It's made itself heard and raised its profile locally with a multi-platform information campaign.
It's created a new brand for the city - Tectoria - and long ago surpassed tourism as Victoria's biggest private industry.
But now the high-tech sector has set its sights on making some noise beyond the Capital Region's borders.
And with that in mind, the Victoria Advanced Technology Council kicks off Experience Tectoria today, a three-day conference and networking event that brings together hightech leaders from all over North America.
"The Victoria tech sector is getting more recognition in B.C., but abroad it is still largely unknown," said VIATeC executive director Dan Gunn. "So we wanted to hold an event that would bring some influential outof-town people from the tech sector to Victoria to learn why we're Canada's smartest city.
"They will get to see what we have within our infrastructure and why we're thriving and why they should come here to invest, start companies or even seek work."
Experience Tectoria offers a variety of seminars, workshops and pitch opportunities for local companies to strut their stuff, while visiting VIPs personally invited to Victoria for a high-tech familiarization tour will get a peak behind the scenes of the $2.5-billion sector.
"It's fair to say, for a lot of them, it may be their first trip to Victoria and they may not fully appreciate or understand it yet," said Gunn.
The city has three postsecondary schools and ten federal research labs - all reasons Victoria has a tech sector, and Gunn wants to show this to visitors, he said.
"We hope they leave with a better understanding of the diversity, strength and robustness of our tech sector and want to go home and tell people about it."
For Terry Doyle, the California-based director of corporate development for Nokia, the trip to Victoria is a chance to simply soak it all up and see how this tech hot spot compares with others that have emerged.
"There are hallmarks to these types of areas and I'm interested in finding out more about Victoria," Doyle said. He noted Silicon Valley grew out of defence spending cuts in the U.S. and venture capital flooding to the region to fund a lot of very smart people who were looking for work.
"And you see that in many places, like Colorado where the U.S. Geological Survey was set up. A lot of smart people there ... big surprise companies like Google and Microsoft have offices there," Doyle added.
He said he comes to the event with no preconceived notion, but said Victoria may have an advantage over some other high-tech communities.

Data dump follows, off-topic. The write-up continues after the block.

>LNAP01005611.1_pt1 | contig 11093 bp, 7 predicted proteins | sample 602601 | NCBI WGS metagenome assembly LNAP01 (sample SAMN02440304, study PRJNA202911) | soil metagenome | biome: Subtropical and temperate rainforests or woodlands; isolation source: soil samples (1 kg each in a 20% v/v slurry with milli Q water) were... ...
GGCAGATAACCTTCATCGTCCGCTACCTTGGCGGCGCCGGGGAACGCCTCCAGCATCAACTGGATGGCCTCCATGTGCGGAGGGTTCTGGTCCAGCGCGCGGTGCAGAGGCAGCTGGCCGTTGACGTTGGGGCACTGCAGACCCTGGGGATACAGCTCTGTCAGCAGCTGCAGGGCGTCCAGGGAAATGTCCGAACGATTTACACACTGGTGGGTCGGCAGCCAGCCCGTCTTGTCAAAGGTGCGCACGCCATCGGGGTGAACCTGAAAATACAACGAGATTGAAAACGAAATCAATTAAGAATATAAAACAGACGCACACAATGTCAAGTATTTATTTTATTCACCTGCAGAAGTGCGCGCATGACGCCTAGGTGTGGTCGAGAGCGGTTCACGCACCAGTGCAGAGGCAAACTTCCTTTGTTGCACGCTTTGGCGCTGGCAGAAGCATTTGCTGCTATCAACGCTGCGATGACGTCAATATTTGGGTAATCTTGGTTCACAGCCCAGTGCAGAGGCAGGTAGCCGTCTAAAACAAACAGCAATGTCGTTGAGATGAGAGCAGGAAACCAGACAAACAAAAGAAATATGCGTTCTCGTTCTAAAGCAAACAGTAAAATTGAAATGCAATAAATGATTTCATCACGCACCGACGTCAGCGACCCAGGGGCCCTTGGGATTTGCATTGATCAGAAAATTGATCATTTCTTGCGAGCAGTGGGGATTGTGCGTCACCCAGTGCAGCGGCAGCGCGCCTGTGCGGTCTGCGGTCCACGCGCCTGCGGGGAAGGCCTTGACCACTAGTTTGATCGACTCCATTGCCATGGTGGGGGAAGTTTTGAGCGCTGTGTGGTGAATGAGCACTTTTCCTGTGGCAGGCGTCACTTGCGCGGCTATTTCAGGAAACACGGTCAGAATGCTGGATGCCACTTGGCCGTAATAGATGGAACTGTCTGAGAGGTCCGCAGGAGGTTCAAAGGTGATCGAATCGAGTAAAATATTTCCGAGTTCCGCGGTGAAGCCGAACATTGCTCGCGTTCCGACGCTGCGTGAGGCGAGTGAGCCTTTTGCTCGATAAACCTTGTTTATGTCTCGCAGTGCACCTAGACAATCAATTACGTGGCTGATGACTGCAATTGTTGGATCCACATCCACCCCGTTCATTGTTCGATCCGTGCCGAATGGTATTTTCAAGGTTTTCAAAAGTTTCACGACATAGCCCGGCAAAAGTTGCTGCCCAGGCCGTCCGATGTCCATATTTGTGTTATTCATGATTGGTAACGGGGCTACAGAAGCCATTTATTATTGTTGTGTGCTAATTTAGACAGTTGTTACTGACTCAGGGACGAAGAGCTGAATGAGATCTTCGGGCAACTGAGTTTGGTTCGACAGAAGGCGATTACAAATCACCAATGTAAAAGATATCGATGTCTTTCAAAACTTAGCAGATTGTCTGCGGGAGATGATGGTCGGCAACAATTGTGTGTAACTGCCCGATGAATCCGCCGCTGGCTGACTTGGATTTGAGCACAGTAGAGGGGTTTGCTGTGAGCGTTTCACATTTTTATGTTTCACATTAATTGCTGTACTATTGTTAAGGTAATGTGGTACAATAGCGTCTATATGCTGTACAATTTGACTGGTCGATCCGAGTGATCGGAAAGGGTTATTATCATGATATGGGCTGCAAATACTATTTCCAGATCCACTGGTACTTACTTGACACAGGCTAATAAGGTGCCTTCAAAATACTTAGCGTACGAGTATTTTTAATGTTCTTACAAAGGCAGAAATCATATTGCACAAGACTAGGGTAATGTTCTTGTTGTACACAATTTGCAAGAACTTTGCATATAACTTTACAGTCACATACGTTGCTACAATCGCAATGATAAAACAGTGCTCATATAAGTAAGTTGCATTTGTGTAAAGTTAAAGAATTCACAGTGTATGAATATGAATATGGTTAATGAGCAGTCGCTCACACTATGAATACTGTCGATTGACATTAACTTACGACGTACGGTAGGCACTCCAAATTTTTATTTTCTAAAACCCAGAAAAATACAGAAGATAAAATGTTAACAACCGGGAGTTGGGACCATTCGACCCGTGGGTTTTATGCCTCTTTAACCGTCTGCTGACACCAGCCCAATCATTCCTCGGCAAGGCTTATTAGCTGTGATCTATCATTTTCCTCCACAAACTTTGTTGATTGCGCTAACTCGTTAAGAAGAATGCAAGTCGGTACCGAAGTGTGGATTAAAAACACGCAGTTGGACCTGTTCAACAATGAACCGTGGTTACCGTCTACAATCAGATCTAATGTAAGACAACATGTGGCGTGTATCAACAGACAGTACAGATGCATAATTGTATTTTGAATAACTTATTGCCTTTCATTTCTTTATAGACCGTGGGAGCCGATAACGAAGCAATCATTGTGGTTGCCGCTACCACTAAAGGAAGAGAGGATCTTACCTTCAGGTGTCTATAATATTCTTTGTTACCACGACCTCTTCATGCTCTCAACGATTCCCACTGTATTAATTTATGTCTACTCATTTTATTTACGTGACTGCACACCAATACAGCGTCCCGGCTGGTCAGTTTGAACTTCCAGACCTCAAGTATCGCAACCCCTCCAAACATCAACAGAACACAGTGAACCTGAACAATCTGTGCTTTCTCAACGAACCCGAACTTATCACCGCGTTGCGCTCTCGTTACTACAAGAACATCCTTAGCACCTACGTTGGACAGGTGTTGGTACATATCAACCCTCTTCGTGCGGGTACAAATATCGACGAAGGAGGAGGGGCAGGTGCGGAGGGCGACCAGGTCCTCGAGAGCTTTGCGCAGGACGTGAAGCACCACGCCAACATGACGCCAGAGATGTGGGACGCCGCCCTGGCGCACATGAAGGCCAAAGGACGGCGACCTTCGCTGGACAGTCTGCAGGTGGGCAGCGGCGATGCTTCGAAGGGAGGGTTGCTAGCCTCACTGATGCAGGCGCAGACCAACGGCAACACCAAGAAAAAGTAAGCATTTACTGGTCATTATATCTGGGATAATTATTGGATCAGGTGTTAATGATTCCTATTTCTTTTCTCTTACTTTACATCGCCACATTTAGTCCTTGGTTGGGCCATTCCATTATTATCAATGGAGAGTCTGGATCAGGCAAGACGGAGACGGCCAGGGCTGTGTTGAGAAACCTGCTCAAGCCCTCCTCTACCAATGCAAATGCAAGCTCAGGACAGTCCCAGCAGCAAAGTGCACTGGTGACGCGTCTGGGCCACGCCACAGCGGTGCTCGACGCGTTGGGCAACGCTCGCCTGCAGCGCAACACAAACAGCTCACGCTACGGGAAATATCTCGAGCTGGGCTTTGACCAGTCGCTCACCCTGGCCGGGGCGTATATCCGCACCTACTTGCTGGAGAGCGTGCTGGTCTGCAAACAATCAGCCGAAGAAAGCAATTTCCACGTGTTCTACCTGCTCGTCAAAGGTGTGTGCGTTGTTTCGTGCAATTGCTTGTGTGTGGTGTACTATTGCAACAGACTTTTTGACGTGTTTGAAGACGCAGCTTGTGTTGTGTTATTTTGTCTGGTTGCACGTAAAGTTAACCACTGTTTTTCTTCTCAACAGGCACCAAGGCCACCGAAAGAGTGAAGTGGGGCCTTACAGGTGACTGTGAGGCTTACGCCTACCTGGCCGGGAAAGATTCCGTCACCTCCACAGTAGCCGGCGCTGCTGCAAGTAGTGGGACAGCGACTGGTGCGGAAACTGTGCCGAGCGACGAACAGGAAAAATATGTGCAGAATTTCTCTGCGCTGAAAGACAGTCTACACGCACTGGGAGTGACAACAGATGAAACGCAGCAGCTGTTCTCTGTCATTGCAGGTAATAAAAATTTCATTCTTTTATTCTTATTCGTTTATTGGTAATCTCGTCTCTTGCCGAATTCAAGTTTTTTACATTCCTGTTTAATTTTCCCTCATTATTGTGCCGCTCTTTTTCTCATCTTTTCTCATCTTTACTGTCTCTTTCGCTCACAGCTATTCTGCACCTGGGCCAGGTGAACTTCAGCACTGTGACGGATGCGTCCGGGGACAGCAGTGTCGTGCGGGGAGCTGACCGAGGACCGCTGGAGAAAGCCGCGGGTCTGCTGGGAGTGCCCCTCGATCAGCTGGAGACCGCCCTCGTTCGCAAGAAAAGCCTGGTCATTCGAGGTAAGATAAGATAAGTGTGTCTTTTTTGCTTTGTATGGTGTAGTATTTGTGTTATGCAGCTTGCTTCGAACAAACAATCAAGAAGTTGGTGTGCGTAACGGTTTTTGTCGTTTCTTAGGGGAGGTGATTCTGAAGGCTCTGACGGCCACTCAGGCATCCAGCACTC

"One of the things that can happen in some of these areas like Silicon Valley is a herd mentality develops and people tend to look at a problem the same way. Being removed creates opportunities for people to look at the problem in different ways and come up with solutions that may be unique," Doyle said.
VIP guests like Doyle will be toured through the city by high-tech leaders from around the region who will be on hand to answer questions and facilitate networking opportunities.
At VIATeC's offices, which houses the 16,000 square foot Accelerator Centre where start-up companies are fostered and helped to grow by business mentors, there will be a series of panel discussions and seminars geared for the local market.
Mike Volker, an industry veteran and angel investor from Vancouver, will be part of a panel on investing in the industry. He looks at the three-day event as a chance for Victoria to showcase its up-and-coming companies and success stories.
"There may be a perception [outside the city] that there's not much happening in Victoria, but you have to remember Victoria is a lot smaller than the Mainland, so it wouldn't have that same kind of visibility," Volker said. "But it never hurts to [raise a profile], especially when there are strong companies. It boosts investor confidence when they see that."
As for the investment climate, Volker said there's a lot of capital available from investors for the right deal. "A lot of entrepreneurs will tell you there isn't much money out there, but usually that's because they're not ready for it," Volker said. "I rarely see companies going unfunded unless there's something wrong with them."
During Experience Tectoria, some of those startups will get a chance to test that theory with a demonstration camp to show their wares and a gladiator-styled arena for quick pitches in front of investors.
Gunn said Tectoria's partnership with the Rifflandia music festival will see Tectoria passholders and VIPs taking in concerts around the city. "What I've learned about going to conferences is you can combine it with the arts and culture to get a much more well-rounded story."